The Walsh court rejected both arguments, noting that “an ESG factor could be worth consideration” as a pecuniary factor, “even under prior rules if it is expected to have material effect on the risk and/or return of an investment.”[29] The court acknowledged that the 2022 DOL Rule still requires that ESG factors must reflect “a reasonable assessment of its impact on risk-return,” and it concluded that the rule “provides that where a fiduciary reasonably determines that an investment strategy will maximize risk-adjusted returns, a fiduciary may pursue the strategy, whether pro-ESG, anti-ESG, or entirely unrelated to ESG.”[30]

This back-and-forth regarding the use of the pecuniary versus nonpecuniary distinction in the ERISA context is indicative of the larger ongoing debate regarding the general utility of these terms in assessing the legality of fiduciaries’ investment decisions. Should the courts apply the definitions for “pecuniary” and “non-pecuniary” similarly with respect to anti-ESG laws, it is conceivable that these definitions will likely evolve in tandem with shifts in the political landscape. Indeed, in March 2023, President Biden issued his first veto on a congressional resolution seeking to override the 2022 DOL Rule. The resolution was pushed heavily by then-House Speaker Kevin McCarthy, who had made clear that anti-ESG would remain a policy priority.[31]

Outside of ERISA, there is pending federal legislation that aims to expand the pecuniary versus nonpecuniary distinction beyond the fiduciaries of employee pension plans. In June 2023, Republican members of U.S. Congress introduced the Ensuring Sound Guidance Act, also known as the ESG Act.[32] This bill first proposes to amend the Investment Advisers Act of 1940 (“IAA”) to extend the pecuniary and nonpecuniary distinction to brokers, dealers, and investment advisers registered under the IAA, providing that such service providers can only consider “pecuniary factors” when giving advice or making decisions in the best interests of their clients, “unless the customer provides informed consent, in writing, that such non-pecuniary factors be so considered.”[33] The bill, in turn, additionally proposes to reinstate the 2020 DOL Rule definition for “pecuniary factor” into ERISA and incorporate the term by reference into the IAA. While the ESG Act is the only bill of its kind pending in the House, it is clear from the bill’s construction that Republican lawmakers are looking to mirror the framework of definitions established in the Trump administration’s 2020 DOL Rule and apply it to fiduciaries in other contexts.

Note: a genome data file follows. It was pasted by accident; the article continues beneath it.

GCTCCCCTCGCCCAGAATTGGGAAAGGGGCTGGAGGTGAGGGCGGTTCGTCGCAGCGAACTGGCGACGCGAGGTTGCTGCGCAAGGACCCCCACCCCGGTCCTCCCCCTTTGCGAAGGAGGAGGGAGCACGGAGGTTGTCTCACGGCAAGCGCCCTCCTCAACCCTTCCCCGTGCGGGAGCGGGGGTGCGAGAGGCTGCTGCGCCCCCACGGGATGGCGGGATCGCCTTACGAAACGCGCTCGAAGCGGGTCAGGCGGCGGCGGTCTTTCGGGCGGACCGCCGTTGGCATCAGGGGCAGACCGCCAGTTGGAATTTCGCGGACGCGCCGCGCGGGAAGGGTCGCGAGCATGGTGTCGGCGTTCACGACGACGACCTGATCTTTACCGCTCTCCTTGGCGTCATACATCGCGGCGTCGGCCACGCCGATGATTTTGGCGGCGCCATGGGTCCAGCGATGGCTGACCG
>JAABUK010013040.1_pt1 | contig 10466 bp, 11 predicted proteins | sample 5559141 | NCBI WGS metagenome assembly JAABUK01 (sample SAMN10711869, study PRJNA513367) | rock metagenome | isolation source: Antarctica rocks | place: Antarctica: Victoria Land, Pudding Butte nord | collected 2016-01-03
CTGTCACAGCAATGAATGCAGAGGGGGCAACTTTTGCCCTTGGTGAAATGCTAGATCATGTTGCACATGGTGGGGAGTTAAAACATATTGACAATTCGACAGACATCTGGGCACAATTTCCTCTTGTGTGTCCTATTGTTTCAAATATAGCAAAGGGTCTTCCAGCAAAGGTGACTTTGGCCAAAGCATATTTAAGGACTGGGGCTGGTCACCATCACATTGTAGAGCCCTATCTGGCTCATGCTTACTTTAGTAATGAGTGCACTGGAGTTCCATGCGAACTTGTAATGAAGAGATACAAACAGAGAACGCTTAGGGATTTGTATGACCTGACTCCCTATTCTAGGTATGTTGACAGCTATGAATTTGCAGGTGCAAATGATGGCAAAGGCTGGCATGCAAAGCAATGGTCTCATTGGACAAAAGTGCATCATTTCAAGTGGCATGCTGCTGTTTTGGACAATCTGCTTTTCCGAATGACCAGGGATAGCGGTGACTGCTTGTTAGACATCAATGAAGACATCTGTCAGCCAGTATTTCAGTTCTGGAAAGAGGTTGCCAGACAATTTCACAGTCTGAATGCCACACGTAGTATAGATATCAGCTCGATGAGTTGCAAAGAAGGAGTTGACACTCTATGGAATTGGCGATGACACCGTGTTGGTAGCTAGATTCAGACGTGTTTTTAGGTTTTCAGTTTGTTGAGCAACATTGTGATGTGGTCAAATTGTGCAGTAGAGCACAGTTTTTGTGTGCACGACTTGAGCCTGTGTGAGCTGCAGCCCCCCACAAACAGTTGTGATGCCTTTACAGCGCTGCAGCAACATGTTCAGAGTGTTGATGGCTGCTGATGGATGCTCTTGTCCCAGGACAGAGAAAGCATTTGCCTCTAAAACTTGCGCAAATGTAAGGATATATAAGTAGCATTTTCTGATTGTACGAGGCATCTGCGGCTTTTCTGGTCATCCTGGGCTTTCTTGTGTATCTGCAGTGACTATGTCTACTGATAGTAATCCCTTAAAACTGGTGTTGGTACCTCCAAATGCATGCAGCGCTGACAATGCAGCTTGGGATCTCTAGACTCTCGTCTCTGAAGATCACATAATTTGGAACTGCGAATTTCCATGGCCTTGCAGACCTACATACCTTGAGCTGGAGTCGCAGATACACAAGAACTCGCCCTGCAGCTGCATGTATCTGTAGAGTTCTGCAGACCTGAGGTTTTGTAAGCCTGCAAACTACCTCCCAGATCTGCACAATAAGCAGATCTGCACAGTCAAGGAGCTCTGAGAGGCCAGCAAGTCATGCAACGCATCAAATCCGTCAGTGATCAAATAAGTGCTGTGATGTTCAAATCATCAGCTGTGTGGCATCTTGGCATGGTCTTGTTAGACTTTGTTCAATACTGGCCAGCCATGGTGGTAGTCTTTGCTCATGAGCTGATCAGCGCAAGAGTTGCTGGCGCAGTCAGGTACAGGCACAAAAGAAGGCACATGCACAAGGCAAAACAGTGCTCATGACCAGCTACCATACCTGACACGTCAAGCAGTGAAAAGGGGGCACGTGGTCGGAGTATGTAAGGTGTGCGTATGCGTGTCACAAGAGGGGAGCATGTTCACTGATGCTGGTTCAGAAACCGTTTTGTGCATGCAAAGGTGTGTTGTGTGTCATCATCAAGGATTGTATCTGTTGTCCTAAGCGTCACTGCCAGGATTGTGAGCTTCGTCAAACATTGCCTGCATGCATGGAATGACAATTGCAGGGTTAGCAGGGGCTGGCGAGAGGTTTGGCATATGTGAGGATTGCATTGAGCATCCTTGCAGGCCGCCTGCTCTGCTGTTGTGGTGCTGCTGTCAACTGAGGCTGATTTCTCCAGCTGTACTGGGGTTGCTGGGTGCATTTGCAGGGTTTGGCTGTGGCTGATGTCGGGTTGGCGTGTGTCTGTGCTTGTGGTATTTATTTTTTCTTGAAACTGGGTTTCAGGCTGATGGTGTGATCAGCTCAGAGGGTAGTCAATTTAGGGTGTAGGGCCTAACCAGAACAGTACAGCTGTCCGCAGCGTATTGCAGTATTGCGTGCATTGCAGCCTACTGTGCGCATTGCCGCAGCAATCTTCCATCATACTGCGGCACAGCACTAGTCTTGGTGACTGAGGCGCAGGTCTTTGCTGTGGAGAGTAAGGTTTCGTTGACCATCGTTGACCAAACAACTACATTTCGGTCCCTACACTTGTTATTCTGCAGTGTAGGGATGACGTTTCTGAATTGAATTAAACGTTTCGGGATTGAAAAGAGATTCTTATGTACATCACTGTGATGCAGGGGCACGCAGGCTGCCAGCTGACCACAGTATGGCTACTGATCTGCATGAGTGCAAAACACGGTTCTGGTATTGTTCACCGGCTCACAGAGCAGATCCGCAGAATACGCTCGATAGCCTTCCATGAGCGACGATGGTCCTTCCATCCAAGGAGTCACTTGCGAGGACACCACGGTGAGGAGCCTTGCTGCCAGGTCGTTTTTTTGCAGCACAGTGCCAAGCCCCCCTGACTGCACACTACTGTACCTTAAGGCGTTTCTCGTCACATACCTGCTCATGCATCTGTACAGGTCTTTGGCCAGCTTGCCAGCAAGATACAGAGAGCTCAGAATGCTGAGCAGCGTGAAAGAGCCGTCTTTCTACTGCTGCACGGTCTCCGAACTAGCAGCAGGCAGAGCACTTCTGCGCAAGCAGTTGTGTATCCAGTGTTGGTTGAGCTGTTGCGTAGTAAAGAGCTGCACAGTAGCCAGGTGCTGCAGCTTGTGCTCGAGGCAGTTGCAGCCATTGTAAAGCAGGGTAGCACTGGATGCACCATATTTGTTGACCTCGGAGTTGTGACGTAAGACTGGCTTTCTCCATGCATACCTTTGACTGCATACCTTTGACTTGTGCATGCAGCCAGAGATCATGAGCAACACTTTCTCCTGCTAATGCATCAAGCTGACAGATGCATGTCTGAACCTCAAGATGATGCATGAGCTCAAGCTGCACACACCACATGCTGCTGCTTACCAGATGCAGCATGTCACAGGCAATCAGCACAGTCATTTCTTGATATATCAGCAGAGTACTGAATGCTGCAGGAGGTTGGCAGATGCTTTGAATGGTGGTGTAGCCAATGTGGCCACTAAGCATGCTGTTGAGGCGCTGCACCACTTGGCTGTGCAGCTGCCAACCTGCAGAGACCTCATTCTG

1. Conclusion and Key Takeaways

The last couple of years have seen momentous evolution in how business leaders and investors view ESG in the context of their corporate strategies and investment decisions. Parallel with this development, however, has been an upsurge in state anti-ESG bills and other related measures across the United States, directed at counteracting the newfound prominence of ESG-forward investing.[34]

These new anti-ESG laws employ the terms “pecuniary” and “non-pecuniary” factors to distinguish the considerations that investors are and are not legally allowed to factor into their investment decisions. Nevertheless, these terms are not well-defined, and courts have yet to make determinations on the matter. Moreover, this terminology is deeply tied to the shifting political landscape. Thus, affected investors should assess how the current and upcoming administrations could affect the ways in which lawmakers and the courts perceive the role of ESG in the capital market system.

With respect to the ESG landscape, it is important for investors and investment advisors to understand the legal, regulatory, and political developments taking place in the jurisdictions where they operate and attract investors. In light of the ongoing proliferation of anti-ESG laws, investors can safeguard themselves by aligning all investment decisions with a strictly financial—or “pecuniary”—purpose. Where does this leave ESG considerations? To this end, it is crucial that investors are attentive to the growing importance of identifying and assessing—in partnership with advisers and subject matter experts—the pecuniary impact of ESG factors in their investment decisions.